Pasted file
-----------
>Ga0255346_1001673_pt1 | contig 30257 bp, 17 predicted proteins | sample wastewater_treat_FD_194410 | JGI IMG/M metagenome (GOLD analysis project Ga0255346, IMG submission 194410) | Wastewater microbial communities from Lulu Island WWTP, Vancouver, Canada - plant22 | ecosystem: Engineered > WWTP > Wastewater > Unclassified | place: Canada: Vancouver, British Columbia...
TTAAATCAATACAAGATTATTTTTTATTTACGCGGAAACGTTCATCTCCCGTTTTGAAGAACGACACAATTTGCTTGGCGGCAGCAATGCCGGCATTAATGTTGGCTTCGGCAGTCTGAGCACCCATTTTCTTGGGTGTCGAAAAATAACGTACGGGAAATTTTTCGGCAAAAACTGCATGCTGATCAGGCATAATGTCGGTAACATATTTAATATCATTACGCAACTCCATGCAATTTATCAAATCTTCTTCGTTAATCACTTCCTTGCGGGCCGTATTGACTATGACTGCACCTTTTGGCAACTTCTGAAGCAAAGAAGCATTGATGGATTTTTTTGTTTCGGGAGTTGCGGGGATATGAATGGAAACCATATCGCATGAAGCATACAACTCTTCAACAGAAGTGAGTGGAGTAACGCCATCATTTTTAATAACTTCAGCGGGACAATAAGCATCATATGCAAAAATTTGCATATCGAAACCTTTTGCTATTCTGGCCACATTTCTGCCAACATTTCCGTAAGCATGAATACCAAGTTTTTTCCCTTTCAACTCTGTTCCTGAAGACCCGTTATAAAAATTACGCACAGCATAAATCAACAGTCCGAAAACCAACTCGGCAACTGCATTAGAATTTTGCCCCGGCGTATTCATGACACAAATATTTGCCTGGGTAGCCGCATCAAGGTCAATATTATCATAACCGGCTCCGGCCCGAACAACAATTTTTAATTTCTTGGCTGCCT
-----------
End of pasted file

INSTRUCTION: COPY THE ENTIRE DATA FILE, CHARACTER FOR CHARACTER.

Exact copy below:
>Ga0255346_1001673_pt1 | contig 30257 bp, 17 predicted proteins | sample wastewater_treat_FD_194410 | JGI IMG/M metagenome (GOLD analysis project Ga0255346, IMG submission 194410) | Wastewater microbial communities from Lulu Island WWTP, Vancouver, Canada - plant22 | ecosystem: Engineered > WWTP > Wastewater > Unclassified | place: Canada: Vancouver, British Columbia...
TTAAATCAATACAAGATTATTTTTTATTTACGCGGAAACGTTCATCTCCCGTTTTGAAGAACGACACAATTTGCTTGGCGGCAGCAATGCCGGCATTAATGTTGGCTTCGGCAGTCTGAGCACCCATTTTCTTGGGTGTCGAAAAATAACGTACGGGAAATTTTTCGGCAAAAACTGCATGCTGATCAGGCATAATGTCGGTAACATATTTAATATCATTACGCAACTCCATGCAATTTATCAAATCTTCTTCGTTAATCACTTCCTTGCGGGCCGTATTGACTATGACTGCACCTTTTGGCAACTTCTGAAGCAAAGAAGCATTGATGGATTTTTTTGTTTCGGGAGTTGCGGGGATATGAATGGAAACCATATCGCATGAAGCATACAACTCTTCAACAGAAGTGAGTGGAGTAACGCCATCATTTTTAATAACTTCAGCGGGACAATAAGCATCATATGCAAAAATTTGCATATCGAAACCTTTTGCTATTCTGGCCACATTTCTGCCAACATTTCCGTAAGCATGAATACCAAGTTTTTTCCCTTTCAACTCTGTTCCTGAAGACCCGTTATAAAAATTACGCACAGCATAAATCAACAGTCCGAAAACCAACTCGGCAACTGCATTAGAATTTTGCCCCGGCGTATTCATGACACAAATATTTGCCTGGGTAGCCGCATCAAGGTCAATATTATCATAACCGGCTCCGGCCCGAACAACAATTTTTAATTTCTTGGCTGCCT